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dependent on or substantially engaged in” fishing or fishing related activities.  At this time, the NMFS has only received the final report for Louisiana and, most recently, a draft of the report for west Florida.  Only the Louisiana report will be referenced for current purposes.  Until all of the research is completed, and in-depth community profiles are developed for some sample communities, it is not possible to fully describe the possible impacts of any change in federal fishing regulations in the federal Gulf shrimp fishery.  

Nonetheless, it is possible to look at the geographic distribution of landings and revenues, vessels, primary permit owners1, dealers/wholesalers, and processors.  Such information should be useful in gauging the fishery’s importance to particular communities, and the importance of certain communities to the fishery.  At least for Louisiana communities, some insights can be offered with respect to impacts on communities that are potentially “fishing communities,” within the meaning of National Standard 8.  Further, by comparing basic demographic information of communities associated with the Gulf shrimp fishery to national averages, it should be possible to discern whether any of these communities are socioeconomically is advantaged, and thus whether impacts on them should be given special consideration, as per Executive Order 12898.

Permit owners are geographically distributed across 332 different communities (Table 4.3).  Though the vast majority reside in Gulf states, a fair number reside in many other states, ranging from the South and Mid-Atlantic States, and even the west coast of the U.S. The geographic distribution of permit and vessel ownership is important since, when federal regulations are imposed on permitted vessels which experience adverse impacts, it can generally be assumed that they will be most keenly felt in the communities with the largest number of permit owners.  The data indicate that the Texas communities of Brownsville, Port Isabel, Palacios, and Port Arthur are home to more than 16% of the federal permit owners.  Other Texas communities where permit ownership is relatively important are Freeport, Port Lavaca, and Aransas Pass.  In Louisiana, permit ownership is prevalent in the communities of Cut Off, Chauvin, New Orleans, Houma, and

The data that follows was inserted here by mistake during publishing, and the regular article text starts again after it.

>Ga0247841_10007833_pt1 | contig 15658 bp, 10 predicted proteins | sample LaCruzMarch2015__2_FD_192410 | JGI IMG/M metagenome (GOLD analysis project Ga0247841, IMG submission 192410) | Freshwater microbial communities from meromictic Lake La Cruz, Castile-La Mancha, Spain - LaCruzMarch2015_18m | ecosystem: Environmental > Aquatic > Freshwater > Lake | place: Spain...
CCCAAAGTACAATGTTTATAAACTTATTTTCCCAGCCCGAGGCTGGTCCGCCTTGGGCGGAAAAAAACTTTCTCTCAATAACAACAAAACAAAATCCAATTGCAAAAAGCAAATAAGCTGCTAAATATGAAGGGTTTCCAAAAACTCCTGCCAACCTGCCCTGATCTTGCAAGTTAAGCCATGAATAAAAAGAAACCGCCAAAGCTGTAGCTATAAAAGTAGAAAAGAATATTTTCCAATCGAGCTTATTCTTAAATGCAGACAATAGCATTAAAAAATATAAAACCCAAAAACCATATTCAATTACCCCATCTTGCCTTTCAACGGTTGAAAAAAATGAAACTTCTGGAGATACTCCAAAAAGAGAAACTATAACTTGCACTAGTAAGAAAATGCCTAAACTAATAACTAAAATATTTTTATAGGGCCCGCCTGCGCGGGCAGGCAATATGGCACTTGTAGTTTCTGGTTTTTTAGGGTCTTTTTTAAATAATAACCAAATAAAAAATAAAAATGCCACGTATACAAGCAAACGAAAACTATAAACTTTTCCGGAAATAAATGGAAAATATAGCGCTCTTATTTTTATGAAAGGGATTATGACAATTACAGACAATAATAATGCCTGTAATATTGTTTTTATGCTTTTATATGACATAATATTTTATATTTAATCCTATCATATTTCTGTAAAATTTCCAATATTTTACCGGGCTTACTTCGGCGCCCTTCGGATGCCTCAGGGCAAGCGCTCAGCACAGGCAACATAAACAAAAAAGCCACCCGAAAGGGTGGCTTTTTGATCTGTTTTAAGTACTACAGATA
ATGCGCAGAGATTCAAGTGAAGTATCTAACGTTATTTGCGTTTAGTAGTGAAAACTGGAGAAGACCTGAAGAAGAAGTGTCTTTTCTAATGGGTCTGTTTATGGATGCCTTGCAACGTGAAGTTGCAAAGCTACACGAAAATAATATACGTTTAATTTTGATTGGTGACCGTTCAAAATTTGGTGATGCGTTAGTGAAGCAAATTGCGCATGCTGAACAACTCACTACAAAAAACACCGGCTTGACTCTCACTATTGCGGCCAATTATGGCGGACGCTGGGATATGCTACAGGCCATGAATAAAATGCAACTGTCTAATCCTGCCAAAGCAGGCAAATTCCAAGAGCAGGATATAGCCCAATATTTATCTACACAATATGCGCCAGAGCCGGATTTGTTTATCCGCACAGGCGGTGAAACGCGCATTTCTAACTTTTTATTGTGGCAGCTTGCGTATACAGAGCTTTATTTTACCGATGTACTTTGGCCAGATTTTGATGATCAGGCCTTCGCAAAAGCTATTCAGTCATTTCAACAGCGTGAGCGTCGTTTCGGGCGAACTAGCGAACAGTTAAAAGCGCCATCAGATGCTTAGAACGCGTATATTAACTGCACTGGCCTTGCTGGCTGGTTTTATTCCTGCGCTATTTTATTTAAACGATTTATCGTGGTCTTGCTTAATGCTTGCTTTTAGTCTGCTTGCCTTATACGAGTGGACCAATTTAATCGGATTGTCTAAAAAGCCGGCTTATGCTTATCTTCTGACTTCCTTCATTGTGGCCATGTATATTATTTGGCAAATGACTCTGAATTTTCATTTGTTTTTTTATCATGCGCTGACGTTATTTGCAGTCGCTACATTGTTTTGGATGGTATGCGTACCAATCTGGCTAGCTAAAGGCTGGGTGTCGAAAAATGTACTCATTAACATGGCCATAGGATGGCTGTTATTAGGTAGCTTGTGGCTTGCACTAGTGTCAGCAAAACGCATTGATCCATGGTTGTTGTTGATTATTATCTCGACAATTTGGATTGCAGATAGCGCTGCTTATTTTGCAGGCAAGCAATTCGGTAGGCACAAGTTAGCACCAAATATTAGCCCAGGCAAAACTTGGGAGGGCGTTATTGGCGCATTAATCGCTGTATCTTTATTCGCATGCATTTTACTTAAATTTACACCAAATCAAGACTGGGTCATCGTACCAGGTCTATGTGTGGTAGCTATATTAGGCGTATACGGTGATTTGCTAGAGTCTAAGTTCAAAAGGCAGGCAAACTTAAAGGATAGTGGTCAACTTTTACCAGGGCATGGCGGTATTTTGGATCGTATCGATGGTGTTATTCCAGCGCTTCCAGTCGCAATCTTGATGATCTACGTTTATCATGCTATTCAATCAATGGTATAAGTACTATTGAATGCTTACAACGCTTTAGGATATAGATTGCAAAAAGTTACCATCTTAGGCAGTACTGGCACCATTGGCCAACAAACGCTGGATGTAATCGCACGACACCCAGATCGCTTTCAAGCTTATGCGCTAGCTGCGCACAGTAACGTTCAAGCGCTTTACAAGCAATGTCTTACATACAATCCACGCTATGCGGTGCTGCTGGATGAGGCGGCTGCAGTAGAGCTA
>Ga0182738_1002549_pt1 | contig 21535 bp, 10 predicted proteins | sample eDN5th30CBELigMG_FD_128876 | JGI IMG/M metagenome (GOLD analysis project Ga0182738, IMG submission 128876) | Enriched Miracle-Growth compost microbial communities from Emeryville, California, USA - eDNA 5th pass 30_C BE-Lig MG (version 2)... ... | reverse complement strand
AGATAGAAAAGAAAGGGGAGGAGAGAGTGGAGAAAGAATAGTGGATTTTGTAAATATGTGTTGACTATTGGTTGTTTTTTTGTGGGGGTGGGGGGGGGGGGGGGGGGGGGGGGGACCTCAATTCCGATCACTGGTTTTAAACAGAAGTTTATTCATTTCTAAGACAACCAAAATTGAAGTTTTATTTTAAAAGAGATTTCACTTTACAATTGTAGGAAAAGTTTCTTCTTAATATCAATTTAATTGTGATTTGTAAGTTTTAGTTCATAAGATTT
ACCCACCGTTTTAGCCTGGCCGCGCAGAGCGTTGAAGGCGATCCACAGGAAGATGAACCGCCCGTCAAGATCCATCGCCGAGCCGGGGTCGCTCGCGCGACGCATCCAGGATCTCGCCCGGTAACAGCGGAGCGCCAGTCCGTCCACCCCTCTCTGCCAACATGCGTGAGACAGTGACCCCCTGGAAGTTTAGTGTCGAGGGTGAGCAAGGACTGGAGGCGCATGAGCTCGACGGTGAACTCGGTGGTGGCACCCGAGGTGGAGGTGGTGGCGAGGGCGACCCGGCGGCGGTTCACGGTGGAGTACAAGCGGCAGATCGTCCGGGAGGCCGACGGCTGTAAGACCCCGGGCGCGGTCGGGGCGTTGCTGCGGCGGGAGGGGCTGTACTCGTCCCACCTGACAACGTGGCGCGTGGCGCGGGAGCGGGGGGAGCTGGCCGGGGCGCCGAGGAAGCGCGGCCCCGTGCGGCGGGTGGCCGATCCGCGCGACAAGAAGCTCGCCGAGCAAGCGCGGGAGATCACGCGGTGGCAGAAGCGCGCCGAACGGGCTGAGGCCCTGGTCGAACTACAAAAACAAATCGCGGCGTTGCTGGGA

Abbeville2.  In Mississippi, Biloxi and Ocean Springs are the primary hubs of permit ownership.  In Alabama, permit ownership is concentrated in Bayou La Batre and in Florida, Ft. Myers Beach is clearly the dominant community with respect to permit ownership, particularly if Ft. Myers is included.

The information presented in Table 4.4 regarding the distribution of food shrimp dealers, landings, and sales by community provides additional insights into the importance of the shrimp fishery to particular communities, and their importance to the fishery.  Some of the communities that appear to be most important are similar to those with the greatest number of vessel permit owners.  However, differences do exist.  Some of these differences are likely because the distribution of permit owners only considers vessels that are permitted for the EEZ fishery, whereas the information in Table 4.4 pertains to all Gulf food shrimp landings, regardless of whether they came from federal or state waters.  Specifically, in addition to the communities with concentrations of permit ownership, the communities of Dulac, Golden Meadow, Empire,

1 “Primary” in this case means the individual or business to whom the permit was actually issued, even though there may be more than one owner.

2 According to IAI’s research, New Orleans should likely not be considered a single community, but rather a “supra” community composed of several “sub-communities.” This issue deserves further research.


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